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How is your university helping the local community?

Professor Jane Turner discusses how universities can best contribute to effective Local Industrial Strategies?

Posted by Rebecca Paddick | December 29, 2017 | Facilities

The long-awaited publication of the Industrial Strategy may not have created the headlines that many expected, but for those of us in higher education, the call for Local Industrial Strategies and the related commitment to further increasing HEIF funding to a total of £250 million a year by 2020-21, are particularly welcome.

There is no doubt that historic inequalities in regional growth can only be addressed at a local level. All universities have a vital role to play in their local economies and in the national economy – and it is essential that HEIs engage with businesses and their communities to make the most of their knowledge and expertise.

However, for modern universities – many of whom are taking on the mantle as ‘anchor institutions’ in their local communities – it is vital that they become key players from the outset. Despite the current financial climate facing the sector, we should not underestimate the scale of commitment for universities around supporting ‘place’, and creating prosperous communities across the UK, and there is a huge opportunity for us to make a real difference.  

The new £115 million Strength in Places Fund will support areas to build on their science and innovation strengths and develop stronger local networks. There is funding for collaborative programmes proposed by universities, local employers, Local Enterprise Partnerships and their counterparts in the devolved nations. And Local Industrial Strategies will be agreed between regions and government by March 2019.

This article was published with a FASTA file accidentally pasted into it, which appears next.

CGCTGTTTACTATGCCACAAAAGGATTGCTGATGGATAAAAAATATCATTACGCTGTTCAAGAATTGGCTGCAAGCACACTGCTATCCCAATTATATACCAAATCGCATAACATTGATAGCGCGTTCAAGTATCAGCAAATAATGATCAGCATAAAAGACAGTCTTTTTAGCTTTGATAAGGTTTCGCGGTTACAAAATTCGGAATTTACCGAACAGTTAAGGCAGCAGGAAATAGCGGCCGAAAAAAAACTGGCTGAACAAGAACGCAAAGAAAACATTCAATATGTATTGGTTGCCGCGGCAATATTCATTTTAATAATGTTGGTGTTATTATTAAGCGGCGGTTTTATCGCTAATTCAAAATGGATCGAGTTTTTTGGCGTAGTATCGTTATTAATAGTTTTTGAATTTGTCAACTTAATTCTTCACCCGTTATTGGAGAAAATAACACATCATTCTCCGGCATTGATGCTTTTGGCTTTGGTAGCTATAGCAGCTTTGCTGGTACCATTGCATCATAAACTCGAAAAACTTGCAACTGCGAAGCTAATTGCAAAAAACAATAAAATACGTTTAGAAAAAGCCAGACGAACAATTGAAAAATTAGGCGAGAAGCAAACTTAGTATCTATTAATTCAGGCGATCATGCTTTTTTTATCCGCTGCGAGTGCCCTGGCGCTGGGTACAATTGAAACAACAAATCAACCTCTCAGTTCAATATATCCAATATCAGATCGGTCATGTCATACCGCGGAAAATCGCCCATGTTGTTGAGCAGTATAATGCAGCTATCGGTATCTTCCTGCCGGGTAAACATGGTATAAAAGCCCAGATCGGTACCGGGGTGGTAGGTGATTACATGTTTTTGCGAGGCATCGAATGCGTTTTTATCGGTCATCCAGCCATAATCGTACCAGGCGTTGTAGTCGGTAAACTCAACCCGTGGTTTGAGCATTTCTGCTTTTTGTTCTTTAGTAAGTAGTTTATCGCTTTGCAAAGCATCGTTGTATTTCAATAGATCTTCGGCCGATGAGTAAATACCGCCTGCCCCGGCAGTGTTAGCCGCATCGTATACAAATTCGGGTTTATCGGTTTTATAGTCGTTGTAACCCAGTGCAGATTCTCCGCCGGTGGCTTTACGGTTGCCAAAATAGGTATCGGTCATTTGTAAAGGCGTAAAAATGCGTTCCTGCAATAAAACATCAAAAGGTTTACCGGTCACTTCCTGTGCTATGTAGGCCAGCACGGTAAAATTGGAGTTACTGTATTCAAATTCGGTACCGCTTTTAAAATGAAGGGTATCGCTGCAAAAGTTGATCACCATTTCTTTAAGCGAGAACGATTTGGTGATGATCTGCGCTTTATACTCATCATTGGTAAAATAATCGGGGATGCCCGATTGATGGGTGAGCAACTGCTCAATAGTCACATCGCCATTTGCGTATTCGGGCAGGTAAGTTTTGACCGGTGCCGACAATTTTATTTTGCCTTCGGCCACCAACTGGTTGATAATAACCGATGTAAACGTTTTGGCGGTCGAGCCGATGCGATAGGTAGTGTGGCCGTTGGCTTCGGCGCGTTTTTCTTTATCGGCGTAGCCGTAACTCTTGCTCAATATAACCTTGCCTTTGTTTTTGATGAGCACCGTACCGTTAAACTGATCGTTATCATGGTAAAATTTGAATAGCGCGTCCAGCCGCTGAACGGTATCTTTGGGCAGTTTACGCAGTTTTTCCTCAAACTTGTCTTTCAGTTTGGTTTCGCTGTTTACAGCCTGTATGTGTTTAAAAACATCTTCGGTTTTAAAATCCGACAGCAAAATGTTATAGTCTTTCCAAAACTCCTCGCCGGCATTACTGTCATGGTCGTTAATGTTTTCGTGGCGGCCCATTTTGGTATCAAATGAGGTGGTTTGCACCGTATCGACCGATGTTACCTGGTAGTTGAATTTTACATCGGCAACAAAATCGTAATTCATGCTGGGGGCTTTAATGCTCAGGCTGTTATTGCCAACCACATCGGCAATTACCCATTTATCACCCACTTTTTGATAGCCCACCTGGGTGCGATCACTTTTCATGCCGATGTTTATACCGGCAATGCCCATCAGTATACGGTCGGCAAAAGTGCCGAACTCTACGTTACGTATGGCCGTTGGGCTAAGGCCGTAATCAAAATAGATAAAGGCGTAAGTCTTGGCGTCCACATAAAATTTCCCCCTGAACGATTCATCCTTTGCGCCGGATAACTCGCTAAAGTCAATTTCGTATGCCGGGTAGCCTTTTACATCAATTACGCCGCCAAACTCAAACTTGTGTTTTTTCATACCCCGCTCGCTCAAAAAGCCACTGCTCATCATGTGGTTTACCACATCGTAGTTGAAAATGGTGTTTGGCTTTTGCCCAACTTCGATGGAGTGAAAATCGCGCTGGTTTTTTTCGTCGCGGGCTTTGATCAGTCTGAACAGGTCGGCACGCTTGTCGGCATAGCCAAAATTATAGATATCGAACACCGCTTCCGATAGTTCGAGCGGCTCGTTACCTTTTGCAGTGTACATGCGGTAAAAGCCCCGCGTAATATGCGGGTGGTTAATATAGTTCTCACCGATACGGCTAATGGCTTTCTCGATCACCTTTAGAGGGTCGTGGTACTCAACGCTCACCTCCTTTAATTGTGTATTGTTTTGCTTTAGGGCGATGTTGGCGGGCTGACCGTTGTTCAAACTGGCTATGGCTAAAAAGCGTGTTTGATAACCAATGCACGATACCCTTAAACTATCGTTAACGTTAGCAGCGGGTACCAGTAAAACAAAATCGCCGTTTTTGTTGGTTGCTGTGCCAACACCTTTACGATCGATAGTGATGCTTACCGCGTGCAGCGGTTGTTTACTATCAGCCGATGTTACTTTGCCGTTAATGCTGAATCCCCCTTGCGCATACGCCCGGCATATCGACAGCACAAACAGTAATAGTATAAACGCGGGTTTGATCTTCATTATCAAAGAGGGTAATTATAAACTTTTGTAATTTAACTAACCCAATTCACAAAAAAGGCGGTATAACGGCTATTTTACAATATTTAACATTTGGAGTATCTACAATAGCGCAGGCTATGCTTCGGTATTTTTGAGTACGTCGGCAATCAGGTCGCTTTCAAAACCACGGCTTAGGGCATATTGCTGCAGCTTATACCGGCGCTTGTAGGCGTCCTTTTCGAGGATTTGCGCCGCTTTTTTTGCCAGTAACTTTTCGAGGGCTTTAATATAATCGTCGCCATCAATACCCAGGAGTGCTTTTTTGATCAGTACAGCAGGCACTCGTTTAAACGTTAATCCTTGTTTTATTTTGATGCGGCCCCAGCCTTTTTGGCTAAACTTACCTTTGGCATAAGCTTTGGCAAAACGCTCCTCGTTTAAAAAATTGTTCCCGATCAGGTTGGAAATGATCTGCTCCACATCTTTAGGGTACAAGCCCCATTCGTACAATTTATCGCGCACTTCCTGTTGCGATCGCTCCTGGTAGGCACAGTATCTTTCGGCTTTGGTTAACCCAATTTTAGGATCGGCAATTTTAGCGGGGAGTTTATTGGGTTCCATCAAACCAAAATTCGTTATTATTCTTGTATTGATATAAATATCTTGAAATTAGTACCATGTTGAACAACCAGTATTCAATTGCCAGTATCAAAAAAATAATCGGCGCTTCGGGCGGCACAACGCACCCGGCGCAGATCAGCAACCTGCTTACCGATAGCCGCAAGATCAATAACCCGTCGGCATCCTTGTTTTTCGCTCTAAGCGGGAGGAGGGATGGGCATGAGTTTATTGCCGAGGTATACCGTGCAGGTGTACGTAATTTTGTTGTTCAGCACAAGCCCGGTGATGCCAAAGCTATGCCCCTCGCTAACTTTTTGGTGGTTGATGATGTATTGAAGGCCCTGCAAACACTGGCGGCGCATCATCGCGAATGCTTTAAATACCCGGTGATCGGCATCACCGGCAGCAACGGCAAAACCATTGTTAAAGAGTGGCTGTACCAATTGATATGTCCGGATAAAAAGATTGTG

The ambition to develop local plans is the right approach and the success of the Industrial Strategy, as a whole, will largely depend on these.

A model which other universities may look to is the one we have created in the Tees Valley. As I have discussed in University Business previously, in late 2015 the region suffered a huge economic blow with the closure of the SSI steelworks plant, resulting in 3,000 job losses and the end of steel production at the 98-year-old Redcar works. In the aftermath, Lord Heseltine’s Tees Valley: Opportunity Unlimited report called for the development of plans for a “strong and sustainable economic future for the Tees Valley”.

In response, we published our own blueprint for boosting business and employment in the Tees Valley through our DigitalCity – Catalyst for Growth vision, which set out a five-point plan for the region to become recognised for “the superior digital capability of its businesses”. This includes directly supporting Tees Valley targets to increase start-ups by 25% and creating 25,000 jobs by 2025, and helping to close the regional and national digital skills gap which costs the UK £63 billion a year in lost GDP.

However, we have not stopped with one collaborative programme and this year have progressed a number of local ‘place’ initiatives which are already making an impact and can contribute to the Local Industrial Strategy. 

Innovate Tees Valley was established to help Teesside’s SME community overcome barriers to growth to bring in new products and services and reach new markets at home and abroad. It combines the expertise of four business growth specialists – DigitalCity, North East of England Process Industries Cluster, Materials Processing Institute and Teesside University.